Us: The album title and artwork for Narcissists Anonymous is really clever. Who is the artist and what is the title of the work on the cover?
Ryan: The painting is “Self-Portrait (with black dog)” by Gustave Courbet. My favorite painting of his is “The Origin of the World” (its just an up-close painting of a vagina). I’m considering using “Self-Portrait (The Desperate Man)” if Narcissists Anonymous 2 ever becomes a reality.
Us: How does living in San Diego effect your music?
Ryan: I haven’t really given it much thought, and would probably say not that much. Although growing up here and going to shows all the time, I was definitely influenced by a crop of local bands that was a “generation” before me. A lot of the ones I liked fell into obscurity, but they created the model for me of what a local band should be.
Us: Can you explain the apparent obsession with Lil B?
Ryan: There’s not too much to explain except I’m just a HUGE Lil B fan. I love bay area hip hop and was a big fan of The Pack even after they fell off the map. I always liked Lil B the most but expected Young L to be the breakout solo talent. It took me a while to appreciate Lil B’s solo stuff, but now he’s pretty much all I listen to. It reminds me of when I first started to get into Pavement. I asked myself, “do I play guitar like Malkmus because I’m obsessed with Pavement, or do I like Pavement because Malkmus plays guitar like me?” Its the same with Lil B. We have an extremely similar “freestyle” approach to writing / recording, and its awesome to see someone have so much success with it.
Us: There’s mention of a DUDES video game that unlocks tracks as you progress. Is your title accurate as “video game programmer” on your twitter account? What’s the status of the game?
Ryan: Calling myself a “video game programmer” is kind of a tongue in cheek exaggeration (along with everything else in my twitter description). But there really is a DUDES video game that kicks ass that I designed using an RPG maker program (yes, they exist). I was really disappointed by the lack of interest in the video game. I thought the idea was brilliant and I spent a lot of time on it. Unfortunately bandcamp wouldn’t let me upload the straight installation file, so the instructions are kind of confusing. And it doesn’t work for macs. Its about an hour of playable game time, and I was planning on making a sequel if the interest was there, but I doubt that’s actually going to happen.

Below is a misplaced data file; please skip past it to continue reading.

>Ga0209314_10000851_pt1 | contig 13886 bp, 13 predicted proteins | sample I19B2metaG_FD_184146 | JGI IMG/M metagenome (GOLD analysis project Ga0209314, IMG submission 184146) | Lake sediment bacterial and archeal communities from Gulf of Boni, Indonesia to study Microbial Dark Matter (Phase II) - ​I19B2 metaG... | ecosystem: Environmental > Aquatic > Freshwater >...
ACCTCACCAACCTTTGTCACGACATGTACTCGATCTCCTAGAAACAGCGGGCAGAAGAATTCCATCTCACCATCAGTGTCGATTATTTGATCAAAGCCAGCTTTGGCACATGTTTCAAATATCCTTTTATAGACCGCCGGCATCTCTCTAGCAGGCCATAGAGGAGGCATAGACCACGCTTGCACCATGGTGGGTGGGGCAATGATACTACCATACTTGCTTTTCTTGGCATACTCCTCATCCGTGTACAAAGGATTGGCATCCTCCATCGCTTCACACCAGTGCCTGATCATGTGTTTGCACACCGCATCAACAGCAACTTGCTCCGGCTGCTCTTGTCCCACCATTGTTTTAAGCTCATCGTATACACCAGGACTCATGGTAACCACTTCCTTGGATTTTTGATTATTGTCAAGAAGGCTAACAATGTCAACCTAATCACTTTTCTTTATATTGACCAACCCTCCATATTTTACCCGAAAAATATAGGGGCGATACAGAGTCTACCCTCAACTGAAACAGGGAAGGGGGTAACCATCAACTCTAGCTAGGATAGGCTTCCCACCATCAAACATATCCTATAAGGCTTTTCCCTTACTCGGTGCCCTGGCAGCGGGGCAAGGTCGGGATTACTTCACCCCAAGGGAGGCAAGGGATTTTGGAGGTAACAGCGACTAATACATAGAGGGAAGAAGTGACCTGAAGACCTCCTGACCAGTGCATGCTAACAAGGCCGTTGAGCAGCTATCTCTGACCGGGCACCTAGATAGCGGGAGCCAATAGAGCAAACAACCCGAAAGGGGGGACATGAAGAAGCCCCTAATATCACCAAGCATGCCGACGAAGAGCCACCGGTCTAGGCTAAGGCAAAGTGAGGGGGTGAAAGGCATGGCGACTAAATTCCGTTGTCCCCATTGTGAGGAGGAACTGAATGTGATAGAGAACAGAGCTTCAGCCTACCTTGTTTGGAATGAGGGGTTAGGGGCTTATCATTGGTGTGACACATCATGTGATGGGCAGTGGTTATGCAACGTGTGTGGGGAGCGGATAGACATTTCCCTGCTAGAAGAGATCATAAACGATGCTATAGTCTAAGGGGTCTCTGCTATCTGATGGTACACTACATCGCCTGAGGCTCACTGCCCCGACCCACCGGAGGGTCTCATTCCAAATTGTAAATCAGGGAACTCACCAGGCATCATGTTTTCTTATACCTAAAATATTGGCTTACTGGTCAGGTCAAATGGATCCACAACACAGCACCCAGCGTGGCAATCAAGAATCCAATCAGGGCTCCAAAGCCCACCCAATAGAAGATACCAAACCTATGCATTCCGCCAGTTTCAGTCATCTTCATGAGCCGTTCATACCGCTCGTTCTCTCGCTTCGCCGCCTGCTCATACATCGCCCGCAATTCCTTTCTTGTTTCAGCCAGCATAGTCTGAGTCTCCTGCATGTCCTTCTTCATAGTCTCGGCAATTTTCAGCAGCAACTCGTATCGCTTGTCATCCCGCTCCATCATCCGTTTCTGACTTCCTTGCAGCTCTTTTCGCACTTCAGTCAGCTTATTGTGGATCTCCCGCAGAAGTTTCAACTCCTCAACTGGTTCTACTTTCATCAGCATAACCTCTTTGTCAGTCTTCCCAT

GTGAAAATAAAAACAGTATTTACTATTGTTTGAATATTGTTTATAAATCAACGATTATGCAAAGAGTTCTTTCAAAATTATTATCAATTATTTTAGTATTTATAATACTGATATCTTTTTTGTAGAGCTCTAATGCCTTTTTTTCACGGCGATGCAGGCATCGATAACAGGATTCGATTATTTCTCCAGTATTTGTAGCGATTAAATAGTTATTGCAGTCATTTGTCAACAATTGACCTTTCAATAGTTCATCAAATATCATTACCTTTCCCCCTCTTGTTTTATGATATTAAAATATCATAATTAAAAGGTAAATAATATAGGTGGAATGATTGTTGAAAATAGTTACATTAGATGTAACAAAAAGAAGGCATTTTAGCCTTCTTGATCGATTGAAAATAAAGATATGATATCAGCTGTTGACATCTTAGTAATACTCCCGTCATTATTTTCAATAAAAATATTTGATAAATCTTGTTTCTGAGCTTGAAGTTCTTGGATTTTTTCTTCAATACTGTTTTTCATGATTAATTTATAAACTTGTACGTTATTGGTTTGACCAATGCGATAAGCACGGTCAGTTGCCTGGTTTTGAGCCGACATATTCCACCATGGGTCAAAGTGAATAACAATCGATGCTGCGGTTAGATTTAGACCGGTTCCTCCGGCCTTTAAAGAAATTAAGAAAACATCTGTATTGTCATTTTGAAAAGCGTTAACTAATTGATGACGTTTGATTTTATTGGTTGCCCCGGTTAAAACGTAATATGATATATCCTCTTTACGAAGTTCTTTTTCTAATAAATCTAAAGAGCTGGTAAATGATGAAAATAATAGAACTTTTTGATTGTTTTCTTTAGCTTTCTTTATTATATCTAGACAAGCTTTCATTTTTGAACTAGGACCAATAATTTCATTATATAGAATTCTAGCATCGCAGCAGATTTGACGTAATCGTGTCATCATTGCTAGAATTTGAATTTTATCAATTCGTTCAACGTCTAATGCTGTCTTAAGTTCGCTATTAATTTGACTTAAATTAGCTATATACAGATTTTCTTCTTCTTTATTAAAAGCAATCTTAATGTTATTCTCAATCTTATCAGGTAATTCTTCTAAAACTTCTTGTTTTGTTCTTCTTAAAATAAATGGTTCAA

Us: Your work as Nature’s Kid reminds me of Oneohtrix Point Never. Are you familiar with him?YouTube responded to TubePress with an HTTP 410 - No longer available
Ryan: I’ve heard a little bit on blogs and in my friend’s car. One of those projects I’ve been meaning to look more into.
Us: As someone who seems to do a lot of digital self-promotion, what was the thinking around releasing something on cassette?
Ryan: The cassette idea came from EJ, DUDES guitar player and mastermind of Grizzly Records. We’ve always been fans of physical releases, so it just made sense.
Us: How soon do you see DUDES exploding (ha) the way TV Girl has? Do you think you’re maybe one tour away from being a buzzband?
Good question! I appreciate that the question assumes that it WILL happen. To be honest I don’t really see it happening like that though. My ideal road to a large fan base has been through slowly building a grassroots following rather than getting that explosion of hype all at once. Similar to Ariel Pink or something. But who knows, maybe someone from pitchfork will like one of our tracks and post it one of these days.